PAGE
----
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Judge tosses out Abe Hamadeh's lawsuit challenging 2022 election results

A judge has tossed the latest bid by Abe Hamadeh and others to decertify the results of the 2022 election, order it rerun in Maricopa County and declare that Kris Mayes is holding the office of attorney general illegally.

And now he and his attorney are on the hook for paying the legal fees of the state and county officials he sued.

Maricopa County Superior Court Judge Susanna Pineda said there is no legal basis for claims by the failed Republican contender that Maricopa County improperly included some early ballots in its count of the 2022 election.

Hamadeh and attorney Ryan Heath claimed that meant the results of the election were "uncertain" because he lost by just 280 votes, seeking a declaration that Mayes "has usurped, intruded into or unlawfully holds or exercise the public office of attorney general.'' More to the point, they wanted the judge to order the state to install him as attorney general.

But Pineda wrote Hamadeh's claim is based on his belief that early ballots can be counted only if the signatures on the outside match the voter's "registration form." She said the Elections Procedures Manual actually allows signature verification to be based on the voter's "registration record."

The judge said while that isn't defined, the manual suggests that means far more than the actual signature when someone first signs up. It also includes signatures from voting rosters when people cast ballots in person and affidavits from envelopes from earlier elections, all of which are digitized.

And there's even a bigger problem, Pineda said.

"Challenges concerning alleged procedural violations of the election process must be brought prior to the actual election," the judge wrote.

She pointed out that Maricopa County had announced its ballot verification plans on May 1, 2022, six months before the election. The judge said if Hamadeh had a problem with the procedure, he should have brought it then.

And the judge also took a slap at Hamadeh and Heath for using a process known as "quo warranto," an action seeking a declaration that someone is holding office illegally. That is a legitimate procedure but one that, generally speaking, can only be brought by a person claiming to be the rightful officeholder.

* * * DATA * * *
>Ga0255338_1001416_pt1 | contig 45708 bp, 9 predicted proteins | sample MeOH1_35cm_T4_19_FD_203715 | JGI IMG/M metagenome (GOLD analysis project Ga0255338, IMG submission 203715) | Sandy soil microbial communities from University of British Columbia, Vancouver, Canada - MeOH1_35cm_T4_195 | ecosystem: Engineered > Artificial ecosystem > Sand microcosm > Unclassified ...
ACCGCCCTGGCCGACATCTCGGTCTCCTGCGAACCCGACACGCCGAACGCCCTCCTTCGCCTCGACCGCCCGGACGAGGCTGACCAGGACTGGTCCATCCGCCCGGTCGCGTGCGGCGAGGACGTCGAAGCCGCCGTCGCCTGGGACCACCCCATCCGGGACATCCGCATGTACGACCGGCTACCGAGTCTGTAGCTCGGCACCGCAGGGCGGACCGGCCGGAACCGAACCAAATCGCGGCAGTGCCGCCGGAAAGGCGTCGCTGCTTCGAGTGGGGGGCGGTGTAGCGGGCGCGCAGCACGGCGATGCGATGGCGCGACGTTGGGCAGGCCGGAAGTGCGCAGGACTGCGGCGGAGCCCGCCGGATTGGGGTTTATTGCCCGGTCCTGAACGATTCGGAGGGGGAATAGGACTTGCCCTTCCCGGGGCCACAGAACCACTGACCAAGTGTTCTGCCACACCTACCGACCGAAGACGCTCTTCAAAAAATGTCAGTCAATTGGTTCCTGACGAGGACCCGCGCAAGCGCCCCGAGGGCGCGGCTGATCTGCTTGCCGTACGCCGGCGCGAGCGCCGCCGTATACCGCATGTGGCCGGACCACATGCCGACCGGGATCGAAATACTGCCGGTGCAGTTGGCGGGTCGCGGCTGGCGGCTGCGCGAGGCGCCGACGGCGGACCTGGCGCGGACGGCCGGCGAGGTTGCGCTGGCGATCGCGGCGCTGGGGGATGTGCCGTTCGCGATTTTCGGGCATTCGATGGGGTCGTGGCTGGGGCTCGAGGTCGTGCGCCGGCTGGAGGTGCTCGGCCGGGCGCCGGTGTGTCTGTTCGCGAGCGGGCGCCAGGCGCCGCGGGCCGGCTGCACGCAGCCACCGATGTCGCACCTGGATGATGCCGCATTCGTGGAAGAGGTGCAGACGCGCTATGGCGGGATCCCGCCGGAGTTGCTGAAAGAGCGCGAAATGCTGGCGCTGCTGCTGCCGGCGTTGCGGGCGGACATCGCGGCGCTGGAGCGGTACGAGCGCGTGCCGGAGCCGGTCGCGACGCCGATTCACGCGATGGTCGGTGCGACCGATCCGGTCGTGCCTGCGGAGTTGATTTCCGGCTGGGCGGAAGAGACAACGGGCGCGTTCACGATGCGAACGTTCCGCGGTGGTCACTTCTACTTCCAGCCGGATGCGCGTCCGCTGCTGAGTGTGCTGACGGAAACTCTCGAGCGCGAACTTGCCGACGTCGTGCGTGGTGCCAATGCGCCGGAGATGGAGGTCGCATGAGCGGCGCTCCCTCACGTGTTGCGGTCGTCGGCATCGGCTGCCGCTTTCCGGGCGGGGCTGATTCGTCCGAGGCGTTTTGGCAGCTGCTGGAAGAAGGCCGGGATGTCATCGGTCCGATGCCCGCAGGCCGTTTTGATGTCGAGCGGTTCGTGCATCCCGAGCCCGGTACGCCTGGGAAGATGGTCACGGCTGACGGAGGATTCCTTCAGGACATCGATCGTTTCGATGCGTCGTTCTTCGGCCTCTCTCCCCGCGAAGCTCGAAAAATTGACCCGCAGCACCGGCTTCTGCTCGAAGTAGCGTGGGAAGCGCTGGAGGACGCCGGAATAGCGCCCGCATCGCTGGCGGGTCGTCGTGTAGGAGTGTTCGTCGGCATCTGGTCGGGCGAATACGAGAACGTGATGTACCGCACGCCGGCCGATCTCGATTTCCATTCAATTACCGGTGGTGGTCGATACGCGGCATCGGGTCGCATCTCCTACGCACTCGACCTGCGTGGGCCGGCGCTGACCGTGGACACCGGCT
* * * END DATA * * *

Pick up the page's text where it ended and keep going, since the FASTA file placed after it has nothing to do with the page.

"However, the person claiming title to the office must show that he is entitled to the office,'' the judge explained.

But in this case, she said, what Hamadeh sought actually was reverification of the 2022 Maricopa County mail-in ballots after "purging'' allegedly improper signature comparisons. Or, in the alternative, she said, he sought a new election.

"He surmises, without proof, that he received the most 'legal votes' for the office of attorney general,'' Pineda said. "That is insufficient to obtain the relief sought."

Hamadeh, however, is not giving up.

"Arizonans deserve accountability for the extreme failures in our election in November 2022," he said in a prepared statement, saying he will be "assessing our options with our legal team for this case."

This isn't Hamadeh's only legal bid to overturn his loss to Mayes.

He filed a separate challenge to his loss in Mohave County right after the 2022 election. But Judge Lee Jantzen rejected the bid and Hamadeh’s request for a new trial.

When Jantzen refused, Hamadeh took his case to the state Court of Appeals, which has yet to issue a ruling.

In ordering Hamadeh to pay the legal fees of those he sued, Pineda noted he raised the same signature verification issue in two prior cases "and he had lost the exact same issue before another superior court judge in the state." Here, she said, his decision to "mount a second identical challenge to the Maricopa County process is groundless and unjustified."

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